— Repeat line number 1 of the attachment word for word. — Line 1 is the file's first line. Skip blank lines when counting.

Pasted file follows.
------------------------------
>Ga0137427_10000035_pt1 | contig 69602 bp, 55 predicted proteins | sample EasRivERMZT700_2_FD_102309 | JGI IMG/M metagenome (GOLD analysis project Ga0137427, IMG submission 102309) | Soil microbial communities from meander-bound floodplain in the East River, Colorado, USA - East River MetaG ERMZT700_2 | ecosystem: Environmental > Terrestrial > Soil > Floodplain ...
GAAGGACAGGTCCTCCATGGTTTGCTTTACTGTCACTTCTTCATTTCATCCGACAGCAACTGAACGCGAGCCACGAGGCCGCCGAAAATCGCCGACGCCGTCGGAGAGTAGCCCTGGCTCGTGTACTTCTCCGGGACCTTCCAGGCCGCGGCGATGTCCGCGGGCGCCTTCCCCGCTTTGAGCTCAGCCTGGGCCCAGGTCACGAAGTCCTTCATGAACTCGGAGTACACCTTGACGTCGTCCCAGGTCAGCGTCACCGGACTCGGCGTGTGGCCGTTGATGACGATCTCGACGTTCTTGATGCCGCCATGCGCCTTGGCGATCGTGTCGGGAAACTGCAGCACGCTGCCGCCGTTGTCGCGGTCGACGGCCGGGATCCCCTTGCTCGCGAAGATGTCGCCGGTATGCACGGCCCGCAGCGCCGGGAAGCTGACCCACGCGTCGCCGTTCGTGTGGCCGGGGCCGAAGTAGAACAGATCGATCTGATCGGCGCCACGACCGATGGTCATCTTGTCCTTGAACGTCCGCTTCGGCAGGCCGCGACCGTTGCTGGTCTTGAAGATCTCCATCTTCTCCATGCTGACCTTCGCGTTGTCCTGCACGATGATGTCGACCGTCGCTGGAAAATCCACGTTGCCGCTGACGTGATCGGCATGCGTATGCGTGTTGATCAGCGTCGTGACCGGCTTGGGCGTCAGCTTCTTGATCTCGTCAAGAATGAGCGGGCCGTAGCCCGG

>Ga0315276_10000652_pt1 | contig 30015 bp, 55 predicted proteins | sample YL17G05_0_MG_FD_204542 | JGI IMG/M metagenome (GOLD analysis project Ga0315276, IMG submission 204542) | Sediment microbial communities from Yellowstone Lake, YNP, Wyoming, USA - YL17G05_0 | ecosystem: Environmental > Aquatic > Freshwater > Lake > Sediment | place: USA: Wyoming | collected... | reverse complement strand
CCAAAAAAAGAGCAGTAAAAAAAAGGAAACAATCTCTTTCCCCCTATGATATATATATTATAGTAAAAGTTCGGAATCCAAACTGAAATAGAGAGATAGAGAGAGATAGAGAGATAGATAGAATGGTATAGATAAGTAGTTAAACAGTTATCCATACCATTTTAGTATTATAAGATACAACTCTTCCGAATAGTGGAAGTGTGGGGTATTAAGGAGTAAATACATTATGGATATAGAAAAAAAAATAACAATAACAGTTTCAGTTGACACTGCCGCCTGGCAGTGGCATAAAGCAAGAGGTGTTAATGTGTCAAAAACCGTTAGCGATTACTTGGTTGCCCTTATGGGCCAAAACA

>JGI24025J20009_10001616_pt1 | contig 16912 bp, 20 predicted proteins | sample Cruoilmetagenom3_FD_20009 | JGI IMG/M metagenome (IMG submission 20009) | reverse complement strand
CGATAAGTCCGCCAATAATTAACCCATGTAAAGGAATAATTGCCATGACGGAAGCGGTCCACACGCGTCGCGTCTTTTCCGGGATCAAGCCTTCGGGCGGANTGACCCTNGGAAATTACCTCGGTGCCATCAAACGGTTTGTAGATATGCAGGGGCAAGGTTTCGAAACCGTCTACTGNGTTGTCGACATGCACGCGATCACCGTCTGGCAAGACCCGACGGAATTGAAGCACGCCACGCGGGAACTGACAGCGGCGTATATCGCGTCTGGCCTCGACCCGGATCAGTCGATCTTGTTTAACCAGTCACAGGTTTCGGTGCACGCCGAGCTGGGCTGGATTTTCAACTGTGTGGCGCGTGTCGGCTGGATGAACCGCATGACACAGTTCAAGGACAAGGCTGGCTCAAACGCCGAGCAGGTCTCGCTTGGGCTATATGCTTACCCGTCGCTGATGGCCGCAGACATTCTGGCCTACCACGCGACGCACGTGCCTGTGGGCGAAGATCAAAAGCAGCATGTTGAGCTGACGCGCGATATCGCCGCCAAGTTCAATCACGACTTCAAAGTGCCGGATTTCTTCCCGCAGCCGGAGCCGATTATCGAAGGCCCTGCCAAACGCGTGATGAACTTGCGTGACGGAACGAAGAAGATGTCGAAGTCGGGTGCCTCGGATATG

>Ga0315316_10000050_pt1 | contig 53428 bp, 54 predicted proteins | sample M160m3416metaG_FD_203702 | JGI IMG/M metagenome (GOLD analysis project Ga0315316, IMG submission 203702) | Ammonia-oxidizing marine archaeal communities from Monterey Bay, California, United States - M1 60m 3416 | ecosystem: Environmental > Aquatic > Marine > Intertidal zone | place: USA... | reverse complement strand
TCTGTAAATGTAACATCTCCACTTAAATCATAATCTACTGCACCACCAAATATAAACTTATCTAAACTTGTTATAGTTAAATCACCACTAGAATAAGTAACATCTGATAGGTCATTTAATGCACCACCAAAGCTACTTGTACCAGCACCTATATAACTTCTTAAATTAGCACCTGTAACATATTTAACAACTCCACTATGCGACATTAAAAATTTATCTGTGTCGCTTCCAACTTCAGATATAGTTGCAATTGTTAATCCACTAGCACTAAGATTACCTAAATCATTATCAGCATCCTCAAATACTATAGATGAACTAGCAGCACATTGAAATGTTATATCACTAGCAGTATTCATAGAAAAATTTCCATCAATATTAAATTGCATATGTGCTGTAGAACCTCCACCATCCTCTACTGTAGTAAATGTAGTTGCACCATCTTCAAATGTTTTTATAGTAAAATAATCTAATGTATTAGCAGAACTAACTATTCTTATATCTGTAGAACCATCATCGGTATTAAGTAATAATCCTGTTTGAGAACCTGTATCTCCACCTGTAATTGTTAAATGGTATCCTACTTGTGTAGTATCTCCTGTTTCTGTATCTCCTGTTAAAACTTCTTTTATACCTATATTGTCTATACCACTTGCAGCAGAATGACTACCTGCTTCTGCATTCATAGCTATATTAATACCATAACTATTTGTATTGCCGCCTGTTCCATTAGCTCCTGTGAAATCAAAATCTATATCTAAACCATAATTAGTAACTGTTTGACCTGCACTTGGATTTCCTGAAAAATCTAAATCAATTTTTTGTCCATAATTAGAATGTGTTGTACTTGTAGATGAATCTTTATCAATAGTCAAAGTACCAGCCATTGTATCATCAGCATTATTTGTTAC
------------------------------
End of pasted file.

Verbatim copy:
>Ga0137427_10000035_pt1 | contig 69602 bp, 55 predicted proteins | sample EasRivERMZT700_2_FD_102309 | JGI IMG/M metagenome (GOLD analysis project Ga0137427, IMG submission 102309) | Soil microbial communities from meander-bound floodplain in the East River, Colorado, USA - East River MetaG ERMZT700_2 | ecosystem: Environmental > Terrestrial > Soil > Floodplain ...